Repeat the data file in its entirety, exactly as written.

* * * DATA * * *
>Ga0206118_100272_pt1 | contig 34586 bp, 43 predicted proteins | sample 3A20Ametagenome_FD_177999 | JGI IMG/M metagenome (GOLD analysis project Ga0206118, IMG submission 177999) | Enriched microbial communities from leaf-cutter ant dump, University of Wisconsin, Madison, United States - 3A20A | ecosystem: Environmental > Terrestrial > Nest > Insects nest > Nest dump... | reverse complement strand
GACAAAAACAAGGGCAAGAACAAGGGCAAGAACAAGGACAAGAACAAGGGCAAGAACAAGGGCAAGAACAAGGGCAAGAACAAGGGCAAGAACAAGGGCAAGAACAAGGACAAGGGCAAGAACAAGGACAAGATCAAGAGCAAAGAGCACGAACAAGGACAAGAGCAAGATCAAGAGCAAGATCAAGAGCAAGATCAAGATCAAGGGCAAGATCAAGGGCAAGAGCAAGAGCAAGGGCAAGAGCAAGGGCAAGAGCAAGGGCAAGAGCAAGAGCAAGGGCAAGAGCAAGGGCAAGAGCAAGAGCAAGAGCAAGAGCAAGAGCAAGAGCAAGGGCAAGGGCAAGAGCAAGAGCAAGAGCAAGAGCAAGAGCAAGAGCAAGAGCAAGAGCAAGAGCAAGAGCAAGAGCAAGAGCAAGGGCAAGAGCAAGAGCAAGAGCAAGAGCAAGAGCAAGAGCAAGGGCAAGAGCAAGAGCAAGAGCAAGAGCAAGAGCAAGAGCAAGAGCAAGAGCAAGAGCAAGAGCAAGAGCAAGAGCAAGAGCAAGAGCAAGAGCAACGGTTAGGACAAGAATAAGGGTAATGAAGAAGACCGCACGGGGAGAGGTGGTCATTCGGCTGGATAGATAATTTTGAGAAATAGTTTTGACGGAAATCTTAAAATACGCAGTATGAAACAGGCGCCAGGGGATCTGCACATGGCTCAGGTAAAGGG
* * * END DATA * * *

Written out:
>Ga0206118_100272_pt1 | contig 34586 bp, 43 predicted proteins | sample 3A20Ametagenome_FD_177999 | JGI IMG/M metagenome (GOLD analysis project Ga0206118, IMG submission 177999) | Enriched microbial communities from leaf-cutter ant dump, University of Wisconsin, Madison, United States - 3A20A | ecosystem: Environmental > Terrestrial > Nest > Insects nest > Nest dump... | reverse complement strand
GACAAAAACAAGGGCAAGAACAAGGGCAAGAACAAGGACAAGAACAAGGGCAAGAACAAGGGCAAGAACAAGGGCAAGAACAAGGGCAAGAACAAGGGCAAGAACAAGGACAAGGGCAAGAACAAGGACAAGATCAAGAGCAAAGAGCACGAACAAGGACAAGAGCAAGATCAAGAGCAAGATCAAGAGCAAGATCAAGATCAAGGGCAAGATCAAGGGCAAGAGCAAGAGCAAGGGCAAGAGCAAGGGCAAGAGCAAGGGCAAGAGCAAGAGCAAGGGCAAGAGCAAGGGCAAGAGCAAGAGCAAGAGCAAGAGCAAGAGCAAGAGCAAGGGCAAGGGCAAGAGCAAGAGCAAGAGCAAGAGCAAGAGCAAGAGCAAGAGCAAGAGCAAGAGCAAGAGCAAGAGCAAGAGCAAGGGCAAGAGCAAGAGCAAGAGCAAGAGCAAGAGCAAGAGCAAGGGCAAGAGCAAGAGCAAGAGCAAGAGCAAGAGCAAGAGCAAGAGCAAGAGCAAGAGCAAGAGCAAGAGCAAGAGCAAGAGCAAGAGCAAGAGCAACGGTTAGGACAAGAATAAGGGTAATGAAGAAGACCGCACGGGGAGAGGTGGTCATTCGGCTGGATAGATAATTTTGAGAAATAGTTTTGACGGAAATCTTAAAATACGCAGTATGAAACAGGCGCCAGGGGATCTGCACATGGCTCAGGTAAAGGG